Which snare microphone should I use?
When I record online session drum tracks for artists the conversation varies from client to client. Some people have the attitude of “you’re the drummer/engineer, therefore I trust you to create the best drum sound for my music” whilst others want very technical information about what equipment I use. They might wish to know which DAW I use, which preamps I have, or which microphones I use.
These are absolutely fair questions and I always make sure I answer them in full. But I also try to make a point to them which I think is important, and that is that the answer is largely irrelevant in my opinion.
My worry is that they might want it recorded in Logic and I have Cubase or vice versa, or they specifically have an idea in their head about a certain microphone and would be put off if I don’t own that mic. Sometimes their view might be based on good education and vast studio experience. But sometimes it might be based on a chat with a mate in a pub who misinformed them, or an article in Sound on Sound that they’ve taken as gospel.
The thing is that an online session drummer usually has a custom built drum recording space, he knows his own gear inside out, and he knows how to get various results from it.
In a recent Rhythm magazine article, James Hester spoke on this point saying that the recording gear accounts for only 5% of the sound. The rest comes from the drums, the drummer, and the room. So it’s funny to me that often the questions are about the technical equipment but never about me, my drums or my room.
[pullquote align=”right” textalign=”left|center|right” width=”30%”]The thing is that an online session drummer usually has a custom built drum recording space, he knows his own gear inside out, and he knows how to get various results from it.[/pullquote]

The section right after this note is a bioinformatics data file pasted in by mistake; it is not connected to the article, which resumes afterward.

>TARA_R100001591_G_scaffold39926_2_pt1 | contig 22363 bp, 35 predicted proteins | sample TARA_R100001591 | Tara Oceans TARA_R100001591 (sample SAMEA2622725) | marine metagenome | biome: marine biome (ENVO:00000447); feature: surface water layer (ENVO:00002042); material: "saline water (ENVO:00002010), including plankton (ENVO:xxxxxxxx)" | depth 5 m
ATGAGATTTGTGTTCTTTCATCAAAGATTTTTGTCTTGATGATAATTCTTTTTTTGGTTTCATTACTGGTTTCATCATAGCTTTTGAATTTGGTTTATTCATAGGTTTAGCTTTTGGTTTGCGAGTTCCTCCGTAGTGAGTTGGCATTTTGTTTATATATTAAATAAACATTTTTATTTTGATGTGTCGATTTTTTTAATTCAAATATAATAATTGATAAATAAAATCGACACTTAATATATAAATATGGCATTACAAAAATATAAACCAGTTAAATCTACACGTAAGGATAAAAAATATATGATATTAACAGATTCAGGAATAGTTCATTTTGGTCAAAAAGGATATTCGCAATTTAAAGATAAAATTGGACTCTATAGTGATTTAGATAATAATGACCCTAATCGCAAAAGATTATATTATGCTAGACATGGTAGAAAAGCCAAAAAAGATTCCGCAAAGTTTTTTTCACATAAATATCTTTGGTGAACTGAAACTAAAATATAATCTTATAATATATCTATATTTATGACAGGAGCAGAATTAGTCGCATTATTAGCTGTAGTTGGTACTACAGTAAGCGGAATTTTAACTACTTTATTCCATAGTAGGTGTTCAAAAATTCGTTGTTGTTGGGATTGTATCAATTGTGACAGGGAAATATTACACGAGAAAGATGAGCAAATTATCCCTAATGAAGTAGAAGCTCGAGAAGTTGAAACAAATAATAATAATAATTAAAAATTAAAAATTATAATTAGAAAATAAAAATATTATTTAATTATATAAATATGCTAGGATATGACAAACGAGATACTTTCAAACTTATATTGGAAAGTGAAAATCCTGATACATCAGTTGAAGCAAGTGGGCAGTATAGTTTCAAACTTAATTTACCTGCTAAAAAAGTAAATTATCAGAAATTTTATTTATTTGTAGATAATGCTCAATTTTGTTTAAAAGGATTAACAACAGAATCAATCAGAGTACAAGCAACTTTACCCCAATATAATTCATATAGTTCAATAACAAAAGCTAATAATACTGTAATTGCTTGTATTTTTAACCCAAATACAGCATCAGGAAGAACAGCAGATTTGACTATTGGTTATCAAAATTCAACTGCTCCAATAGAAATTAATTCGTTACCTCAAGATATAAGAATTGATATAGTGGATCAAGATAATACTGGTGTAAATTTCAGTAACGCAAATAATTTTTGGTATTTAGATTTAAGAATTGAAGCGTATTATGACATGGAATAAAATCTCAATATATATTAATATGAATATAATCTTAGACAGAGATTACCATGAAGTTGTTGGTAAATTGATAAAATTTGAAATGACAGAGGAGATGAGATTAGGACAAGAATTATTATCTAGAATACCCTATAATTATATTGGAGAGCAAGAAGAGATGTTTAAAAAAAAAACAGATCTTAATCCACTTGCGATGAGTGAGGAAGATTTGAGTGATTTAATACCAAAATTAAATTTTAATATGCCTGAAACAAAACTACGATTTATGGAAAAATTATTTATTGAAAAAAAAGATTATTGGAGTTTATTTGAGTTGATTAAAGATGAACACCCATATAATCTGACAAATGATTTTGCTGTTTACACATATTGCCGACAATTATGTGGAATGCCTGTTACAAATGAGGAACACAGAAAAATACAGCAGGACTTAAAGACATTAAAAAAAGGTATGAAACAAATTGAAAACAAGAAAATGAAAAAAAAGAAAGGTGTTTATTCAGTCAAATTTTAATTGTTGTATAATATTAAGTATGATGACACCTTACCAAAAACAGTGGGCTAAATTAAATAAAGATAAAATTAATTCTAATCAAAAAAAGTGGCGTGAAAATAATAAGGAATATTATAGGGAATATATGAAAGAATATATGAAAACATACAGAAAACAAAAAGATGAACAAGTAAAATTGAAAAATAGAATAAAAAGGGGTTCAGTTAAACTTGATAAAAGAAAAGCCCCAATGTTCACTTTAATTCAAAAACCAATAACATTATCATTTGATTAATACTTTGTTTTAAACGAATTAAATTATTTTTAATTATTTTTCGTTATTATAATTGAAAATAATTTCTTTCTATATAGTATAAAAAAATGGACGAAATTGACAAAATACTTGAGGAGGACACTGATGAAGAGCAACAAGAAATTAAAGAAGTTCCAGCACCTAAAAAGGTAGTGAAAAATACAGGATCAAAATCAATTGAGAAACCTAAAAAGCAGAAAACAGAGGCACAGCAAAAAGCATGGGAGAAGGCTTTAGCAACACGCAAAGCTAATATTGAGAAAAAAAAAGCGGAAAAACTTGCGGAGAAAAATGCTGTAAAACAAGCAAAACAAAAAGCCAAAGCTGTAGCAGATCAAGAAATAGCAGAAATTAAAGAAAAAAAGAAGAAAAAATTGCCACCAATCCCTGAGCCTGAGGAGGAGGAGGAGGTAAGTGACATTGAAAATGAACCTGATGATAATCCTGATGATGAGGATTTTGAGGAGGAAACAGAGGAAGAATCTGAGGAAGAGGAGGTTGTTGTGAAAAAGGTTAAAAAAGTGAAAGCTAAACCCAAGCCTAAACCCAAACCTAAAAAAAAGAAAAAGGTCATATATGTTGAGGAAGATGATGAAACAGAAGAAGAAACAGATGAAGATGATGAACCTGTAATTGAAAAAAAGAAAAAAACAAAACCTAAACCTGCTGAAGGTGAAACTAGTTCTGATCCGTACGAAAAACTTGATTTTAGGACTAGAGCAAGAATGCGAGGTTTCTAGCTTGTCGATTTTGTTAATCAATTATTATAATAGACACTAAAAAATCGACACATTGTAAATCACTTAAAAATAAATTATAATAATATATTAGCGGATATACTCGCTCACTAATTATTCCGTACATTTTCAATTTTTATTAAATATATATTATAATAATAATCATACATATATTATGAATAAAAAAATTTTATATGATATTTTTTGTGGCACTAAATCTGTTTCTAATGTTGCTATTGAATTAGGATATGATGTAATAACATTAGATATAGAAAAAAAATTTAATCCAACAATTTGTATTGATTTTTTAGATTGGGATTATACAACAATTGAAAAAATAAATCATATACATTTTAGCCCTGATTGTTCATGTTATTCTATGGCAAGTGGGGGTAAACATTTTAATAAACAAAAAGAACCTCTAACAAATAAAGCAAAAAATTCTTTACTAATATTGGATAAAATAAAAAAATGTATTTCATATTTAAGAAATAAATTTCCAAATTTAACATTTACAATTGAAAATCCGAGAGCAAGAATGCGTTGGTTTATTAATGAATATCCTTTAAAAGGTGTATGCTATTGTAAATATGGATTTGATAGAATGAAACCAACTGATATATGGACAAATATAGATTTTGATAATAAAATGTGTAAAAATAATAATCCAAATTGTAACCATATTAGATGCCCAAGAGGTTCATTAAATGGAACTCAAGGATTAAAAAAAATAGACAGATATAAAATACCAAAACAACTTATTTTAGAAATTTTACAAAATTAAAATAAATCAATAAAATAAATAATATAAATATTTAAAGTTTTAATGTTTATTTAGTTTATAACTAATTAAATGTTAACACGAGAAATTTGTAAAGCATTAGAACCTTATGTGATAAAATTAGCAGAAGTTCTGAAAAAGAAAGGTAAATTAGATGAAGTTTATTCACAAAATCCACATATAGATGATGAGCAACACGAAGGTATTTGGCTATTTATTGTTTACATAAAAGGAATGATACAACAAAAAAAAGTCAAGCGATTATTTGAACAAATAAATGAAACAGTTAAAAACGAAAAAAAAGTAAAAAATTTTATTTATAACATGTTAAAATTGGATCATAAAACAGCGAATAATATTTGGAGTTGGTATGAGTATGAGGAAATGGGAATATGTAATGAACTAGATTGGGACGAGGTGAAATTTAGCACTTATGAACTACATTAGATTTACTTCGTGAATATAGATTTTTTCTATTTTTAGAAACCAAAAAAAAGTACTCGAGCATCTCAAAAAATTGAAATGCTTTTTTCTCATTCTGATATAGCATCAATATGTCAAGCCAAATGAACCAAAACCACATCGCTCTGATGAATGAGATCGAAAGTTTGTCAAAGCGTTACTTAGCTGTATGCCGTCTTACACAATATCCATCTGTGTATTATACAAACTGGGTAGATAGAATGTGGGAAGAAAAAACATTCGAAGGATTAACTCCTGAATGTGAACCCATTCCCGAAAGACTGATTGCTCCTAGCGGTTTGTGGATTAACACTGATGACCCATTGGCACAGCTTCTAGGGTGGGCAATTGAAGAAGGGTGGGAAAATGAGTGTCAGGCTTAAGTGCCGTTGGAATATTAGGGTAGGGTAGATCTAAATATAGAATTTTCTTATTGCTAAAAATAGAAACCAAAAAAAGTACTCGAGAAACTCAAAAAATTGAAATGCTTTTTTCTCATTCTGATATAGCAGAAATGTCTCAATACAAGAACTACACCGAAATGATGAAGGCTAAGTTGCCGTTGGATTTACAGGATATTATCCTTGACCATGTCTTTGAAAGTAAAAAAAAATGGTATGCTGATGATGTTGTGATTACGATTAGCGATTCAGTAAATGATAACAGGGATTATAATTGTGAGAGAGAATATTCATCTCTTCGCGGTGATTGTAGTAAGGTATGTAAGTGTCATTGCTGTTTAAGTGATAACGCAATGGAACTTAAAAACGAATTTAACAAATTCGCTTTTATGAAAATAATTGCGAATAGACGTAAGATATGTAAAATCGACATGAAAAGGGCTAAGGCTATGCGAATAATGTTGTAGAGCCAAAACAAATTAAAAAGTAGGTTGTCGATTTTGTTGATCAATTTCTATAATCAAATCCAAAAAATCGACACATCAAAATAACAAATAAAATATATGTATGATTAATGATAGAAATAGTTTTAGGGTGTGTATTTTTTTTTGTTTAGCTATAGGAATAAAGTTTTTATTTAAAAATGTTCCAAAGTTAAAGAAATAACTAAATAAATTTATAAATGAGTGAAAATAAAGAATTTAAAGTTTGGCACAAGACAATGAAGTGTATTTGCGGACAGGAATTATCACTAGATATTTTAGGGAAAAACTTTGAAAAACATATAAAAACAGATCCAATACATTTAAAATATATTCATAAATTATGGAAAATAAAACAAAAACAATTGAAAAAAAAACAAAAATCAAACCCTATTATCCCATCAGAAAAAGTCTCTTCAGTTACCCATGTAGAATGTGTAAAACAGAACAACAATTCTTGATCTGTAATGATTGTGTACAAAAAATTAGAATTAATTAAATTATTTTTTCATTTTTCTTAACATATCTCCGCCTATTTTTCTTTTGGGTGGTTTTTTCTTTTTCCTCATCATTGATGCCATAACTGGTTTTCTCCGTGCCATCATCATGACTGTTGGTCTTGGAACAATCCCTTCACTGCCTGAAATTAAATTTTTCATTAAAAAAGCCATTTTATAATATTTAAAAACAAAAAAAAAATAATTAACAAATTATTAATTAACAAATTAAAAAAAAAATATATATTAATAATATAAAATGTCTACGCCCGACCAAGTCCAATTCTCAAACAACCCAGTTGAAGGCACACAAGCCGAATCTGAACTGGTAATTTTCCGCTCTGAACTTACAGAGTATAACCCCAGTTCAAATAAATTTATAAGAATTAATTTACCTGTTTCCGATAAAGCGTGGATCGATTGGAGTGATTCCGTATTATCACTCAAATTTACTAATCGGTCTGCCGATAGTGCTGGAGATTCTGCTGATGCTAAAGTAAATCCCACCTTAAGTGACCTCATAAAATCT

But I suppose the big thing I try to encourage people to do is to trust their ears. Does it really matter if I’ve recorded the part with thousands of pounds worth of Neumann microphones in a world class drum live room, or recorded it with two budget microphones in my kitchen? If it sounds great then does the process or equipment count for anything at all? Of course, with more gear, and better gear, I could create a greater variety of amazing drum sounds and that’s why I have invested good money over the years to build and ever growing studio set up, but I think sometimes we get caught up in worrying about technical information.
Some of our favourite drum sounds were recorded with very few microphones – think John Bonham for Led Zeppelin with Glyn Johns in charge of engineering!
So I always say to a new client to let me record for them and then they can listen, without bias or knowledge of the recording chain. Just close your eyes and use your ears. If the tracks sounds good and the playing has captured the right vibe, then who cares how it was achieved.
The biggest thing that does help me when I’m recording a drum track is guidance on the type of sound. If someone tells me they want a John Bonham vibe then that’s really helpful as I know what sound to achieve and how to play it. I can then go about finding the right drums, tuning and recording to achieve that sound.
Someone once told me that they wanted the sound of a Pearl Export steel snare and that it had to be that. Well I don’t own a Pearl Export snare, and as a mid range snare it struck me as odd. But more so because that snare can sound very different depending on which type of drumhead is on it, how it’s tuned, which room you put it in, who is playing it, which recording equipment is used, and what processing took place afterwards. I don’t know if that guy had heard a song that he liked and had read somewhere that it was recorded on a steel Pearl Export snare. But if that was the case,, it would have been much better to say to me what the song was so I had a good reference point to go away and find a method to create the same sound.
So overall, to make it as easy as possible for me to create the best custom drum track for your song, the best information you can give is a reference for a song or drummer, and then put trust in your ears to determine whether the resulting sound is good enough.
After all, for all the money we could spend on recording equipment, it means nothing without a good pair of ears through which to listen to it.